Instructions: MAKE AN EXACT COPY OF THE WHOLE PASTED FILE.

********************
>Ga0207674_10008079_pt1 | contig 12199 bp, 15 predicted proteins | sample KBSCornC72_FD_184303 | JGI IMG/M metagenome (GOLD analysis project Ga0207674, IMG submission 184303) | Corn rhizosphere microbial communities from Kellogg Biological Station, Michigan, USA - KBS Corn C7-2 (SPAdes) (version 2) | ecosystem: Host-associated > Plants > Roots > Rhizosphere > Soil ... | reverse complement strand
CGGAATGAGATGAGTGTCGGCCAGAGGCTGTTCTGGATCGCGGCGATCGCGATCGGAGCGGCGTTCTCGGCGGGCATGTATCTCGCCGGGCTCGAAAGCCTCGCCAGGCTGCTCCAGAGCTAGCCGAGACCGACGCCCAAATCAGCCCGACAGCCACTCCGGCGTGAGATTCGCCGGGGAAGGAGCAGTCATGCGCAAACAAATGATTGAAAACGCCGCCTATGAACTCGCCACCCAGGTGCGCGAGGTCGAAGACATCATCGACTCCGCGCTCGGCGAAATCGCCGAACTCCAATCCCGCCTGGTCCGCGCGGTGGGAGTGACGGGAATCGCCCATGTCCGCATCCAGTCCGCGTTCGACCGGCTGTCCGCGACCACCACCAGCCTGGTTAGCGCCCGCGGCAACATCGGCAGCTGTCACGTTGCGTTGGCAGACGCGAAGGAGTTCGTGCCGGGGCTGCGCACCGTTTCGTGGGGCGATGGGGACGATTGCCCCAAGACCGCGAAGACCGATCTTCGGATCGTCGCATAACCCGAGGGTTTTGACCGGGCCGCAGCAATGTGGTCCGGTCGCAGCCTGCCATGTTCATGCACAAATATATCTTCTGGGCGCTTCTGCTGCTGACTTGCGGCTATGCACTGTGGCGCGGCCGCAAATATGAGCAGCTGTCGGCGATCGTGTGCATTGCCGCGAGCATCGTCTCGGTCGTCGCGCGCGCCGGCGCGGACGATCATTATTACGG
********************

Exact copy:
>Ga0207674_10008079_pt1 | contig 12199 bp, 15 predicted proteins | sample KBSCornC72_FD_184303 | JGI IMG/M metagenome (GOLD analysis project Ga0207674, IMG submission 184303) | Corn rhizosphere microbial communities from Kellogg Biological Station, Michigan, USA - KBS Corn C7-2 (SPAdes) (version 2) | ecosystem: Host-associated > Plants > Roots > Rhizosphere > Soil ... | reverse complement strand
CGGAATGAGATGAGTGTCGGCCAGAGGCTGTTCTGGATCGCGGCGATCGCGATCGGAGCGGCGTTCTCGGCGGGCATGTATCTCGCCGGGCTCGAAAGCCTCGCCAGGCTGCTCCAGAGCTAGCCGAGACCGACGCCCAAATCAGCCCGACAGCCACTCCGGCGTGAGATTCGCCGGGGAAGGAGCAGTCATGCGCAAACAAATGATTGAAAACGCCGCCTATGAACTCGCCACCCAGGTGCGCGAGGTCGAAGACATCATCGACTCCGCGCTCGGCGAAATCGCCGAACTCCAATCCCGCCTGGTCCGCGCGGTGGGAGTGACGGGAATCGCCCATGTCCGCATCCAGTCCGCGTTCGACCGGCTGTCCGCGACCACCACCAGCCTGGTTAGCGCCCGCGGCAACATCGGCAGCTGTCACGTTGCGTTGGCAGACGCGAAGGAGTTCGTGCCGGGGCTGCGCACCGTTTCGTGGGGCGATGGGGACGATTGCCCCAAGACCGCGAAGACCGATCTTCGGATCGTCGCATAACCCGAGGGTTTTGACCGGGCCGCAGCAATGTGGTCCGGTCGCAGCCTGCCATGTTCATGCACAAATATATCTTCTGGGCGCTTCTGCTGCTGACTTGCGGCTATGCACTGTGGCGCGGCCGCAAATATGAGCAGCTGTCGGCGATCGTGTGCATTGCCGCGAGCATCGTCTCGGTCGTCGCGCGCGCCGGCGCGGACGATCATTATTACGG